I grew up in the early 70's before video games really took off. Oddly enough, however, I am late to the table-top gaming scene. For some reason, role playing games were not popular where I lived in rural Western Nebraska. The closest thing I came to role playing was playing 'cowboys and indians' or 'rebels and stormtroopers' with my friends outside.
As a kid, I did many things that, looking back now, had a lot to do with RPGs but I didn't know it at the time. I would draw maps of imaginary places and make up elaborate histories about the places. I was inspired to do this by reading our atlus and from the maps in our copies of Lord of the Rings and things like that. I also made my own games out of bits of other games and other toys that I had. I still have my prototype of 'Star Wars Bounty Hunters' that I made. I made several variants of games like chess and checkers too that had more complex moves and abilities.
Once video games became more prevalent, I started playing them and most of my early exposure to actual RPG settings came from games like 'Adventure', 'Zork', 'Dragonfire' and 'Eye of the Beholder' (my introduction to anything D&D). I've played most of the RPG video games that have come out since then. I think that's why I have no problem with tough, dangerous game worlds and rolling up new characters in table-top games: I'm so used to having my character die often.
Most of what I know about RPG game worlds comes from reading the many D&D novels that they started having in our library in the late 80's. I still collect and read book series like 'Dragonlance', 'Greyhawk' (I even have a poster from the promo for 'Saga of Old City' from when that book came out), 'Forgotten Realms' etc. So, the storytelling aspect of RPGs is very important to me and I'm rather impatient with 'rules lawyers' and bickering over what the 'crunch' says we can and can't do.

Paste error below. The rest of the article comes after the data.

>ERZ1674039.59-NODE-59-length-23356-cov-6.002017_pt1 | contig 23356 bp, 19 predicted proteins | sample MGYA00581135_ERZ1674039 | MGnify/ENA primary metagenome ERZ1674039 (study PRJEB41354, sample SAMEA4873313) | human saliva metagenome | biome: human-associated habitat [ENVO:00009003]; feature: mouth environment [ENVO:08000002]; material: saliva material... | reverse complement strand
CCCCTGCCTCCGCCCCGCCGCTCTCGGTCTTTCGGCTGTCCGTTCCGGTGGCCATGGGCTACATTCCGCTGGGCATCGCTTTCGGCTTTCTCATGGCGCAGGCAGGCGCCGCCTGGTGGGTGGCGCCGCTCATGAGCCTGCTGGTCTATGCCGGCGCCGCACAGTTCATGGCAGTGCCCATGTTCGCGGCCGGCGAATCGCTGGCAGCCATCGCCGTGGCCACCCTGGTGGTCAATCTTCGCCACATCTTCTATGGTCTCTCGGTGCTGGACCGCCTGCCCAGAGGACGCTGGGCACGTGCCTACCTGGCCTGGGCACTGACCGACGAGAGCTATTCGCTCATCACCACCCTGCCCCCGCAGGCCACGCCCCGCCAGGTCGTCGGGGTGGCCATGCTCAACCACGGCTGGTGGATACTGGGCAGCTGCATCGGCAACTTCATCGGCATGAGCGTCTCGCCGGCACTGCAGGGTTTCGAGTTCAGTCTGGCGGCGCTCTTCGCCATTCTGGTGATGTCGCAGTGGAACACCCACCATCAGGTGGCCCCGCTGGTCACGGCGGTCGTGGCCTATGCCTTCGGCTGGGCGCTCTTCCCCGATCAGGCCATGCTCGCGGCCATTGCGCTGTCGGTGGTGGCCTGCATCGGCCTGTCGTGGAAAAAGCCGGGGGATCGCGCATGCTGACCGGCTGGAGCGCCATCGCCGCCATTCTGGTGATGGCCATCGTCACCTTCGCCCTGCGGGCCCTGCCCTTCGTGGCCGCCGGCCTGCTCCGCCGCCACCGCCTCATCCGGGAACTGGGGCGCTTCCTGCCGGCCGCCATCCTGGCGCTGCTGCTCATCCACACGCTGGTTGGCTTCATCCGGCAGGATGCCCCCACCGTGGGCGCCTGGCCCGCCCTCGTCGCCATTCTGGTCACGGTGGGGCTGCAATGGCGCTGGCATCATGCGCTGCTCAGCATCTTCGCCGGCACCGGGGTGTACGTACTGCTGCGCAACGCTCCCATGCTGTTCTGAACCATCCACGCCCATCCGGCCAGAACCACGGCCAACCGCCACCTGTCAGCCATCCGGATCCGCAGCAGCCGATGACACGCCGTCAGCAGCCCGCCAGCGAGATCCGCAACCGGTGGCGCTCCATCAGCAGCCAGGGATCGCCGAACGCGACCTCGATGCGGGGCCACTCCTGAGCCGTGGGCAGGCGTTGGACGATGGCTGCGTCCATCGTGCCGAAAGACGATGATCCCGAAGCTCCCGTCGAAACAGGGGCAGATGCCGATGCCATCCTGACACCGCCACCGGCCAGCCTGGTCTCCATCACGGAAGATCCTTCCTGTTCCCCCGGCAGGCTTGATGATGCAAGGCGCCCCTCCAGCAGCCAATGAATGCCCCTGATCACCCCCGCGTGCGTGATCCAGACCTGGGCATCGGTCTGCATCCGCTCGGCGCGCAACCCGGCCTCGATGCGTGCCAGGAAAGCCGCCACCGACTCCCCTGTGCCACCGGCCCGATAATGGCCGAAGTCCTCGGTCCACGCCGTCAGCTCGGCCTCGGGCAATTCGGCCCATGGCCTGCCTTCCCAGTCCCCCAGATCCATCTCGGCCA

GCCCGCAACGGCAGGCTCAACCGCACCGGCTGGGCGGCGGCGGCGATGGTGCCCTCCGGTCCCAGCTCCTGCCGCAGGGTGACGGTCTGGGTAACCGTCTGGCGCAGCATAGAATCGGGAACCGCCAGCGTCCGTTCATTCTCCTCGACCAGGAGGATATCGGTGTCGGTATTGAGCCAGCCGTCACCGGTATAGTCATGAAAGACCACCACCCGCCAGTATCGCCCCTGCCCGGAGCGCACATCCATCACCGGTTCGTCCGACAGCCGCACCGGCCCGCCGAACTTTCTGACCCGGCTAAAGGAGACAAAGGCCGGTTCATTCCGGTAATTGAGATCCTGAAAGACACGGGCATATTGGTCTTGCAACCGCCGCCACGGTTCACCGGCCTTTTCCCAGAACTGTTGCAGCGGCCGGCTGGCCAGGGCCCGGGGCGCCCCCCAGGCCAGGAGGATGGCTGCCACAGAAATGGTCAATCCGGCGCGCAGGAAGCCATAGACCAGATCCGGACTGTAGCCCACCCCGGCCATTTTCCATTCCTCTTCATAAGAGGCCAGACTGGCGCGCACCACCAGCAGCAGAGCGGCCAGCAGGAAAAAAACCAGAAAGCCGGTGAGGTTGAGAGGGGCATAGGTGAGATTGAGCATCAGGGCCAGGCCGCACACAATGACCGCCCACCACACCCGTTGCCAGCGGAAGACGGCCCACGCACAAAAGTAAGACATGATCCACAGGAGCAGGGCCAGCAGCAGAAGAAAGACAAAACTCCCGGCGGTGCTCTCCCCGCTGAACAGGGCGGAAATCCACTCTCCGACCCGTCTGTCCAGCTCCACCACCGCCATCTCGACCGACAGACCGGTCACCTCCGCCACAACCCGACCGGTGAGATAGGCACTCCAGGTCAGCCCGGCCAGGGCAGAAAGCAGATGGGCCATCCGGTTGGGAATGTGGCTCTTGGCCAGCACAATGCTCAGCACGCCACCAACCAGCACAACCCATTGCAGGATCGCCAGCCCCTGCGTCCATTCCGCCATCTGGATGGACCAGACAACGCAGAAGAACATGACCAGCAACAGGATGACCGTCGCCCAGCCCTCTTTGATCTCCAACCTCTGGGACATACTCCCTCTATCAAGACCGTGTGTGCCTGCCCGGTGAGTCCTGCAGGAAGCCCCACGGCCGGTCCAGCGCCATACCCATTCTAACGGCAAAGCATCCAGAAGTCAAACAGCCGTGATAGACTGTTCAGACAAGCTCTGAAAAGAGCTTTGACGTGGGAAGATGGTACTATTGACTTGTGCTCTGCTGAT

In college in the early 90's, I was introduced to groups of guys who actually played RPGs on the table. I mostly played strategy games with them as my schedule didn't allow for getting involved in any RPG campaigns, but I heard a lot about the D&D campaigns they were playing. It wasn't until after I graduated, ironically, that I really had time to get into RPG campaigns.
I got a job on a research farm in North Dakota, so we'd work on the weekdays during the day and have tons of free time in the evenings and weekends. I started playing D&D 3rd Ed games with a group and we played a lot in the Forgotten Realms world. None of them really wanted to be a cleric, so I usually was. That and my own helpful nature, is why I usually prefer to play a cleric to this day.
Today, I am a landscaper and professional gardener who also does odd jobs and computer repair on the side. Once again, I haven't a ton of time for long campaigns, so I find myself playing a lot of online and CRPGs. For a while, I was heavily into the D&D Miniatures Battles strategy games, but interest in that where I live now (Las Vegas) has pretty much died out.
I'm now a big fan of the D&D Adventure System board games and Dungeon Command. I'll try not to talk about them too much in the forums, but I do see them as their own edition of D&D and a great way to experience role playing for someone like me who has more of a background in strategy and computer games than in 'traditional' role playing. However, I've found that you can create quite the rich and interesting game campaign using these games. Their fairly simple 'crunch' is great for letting the story itself shine through.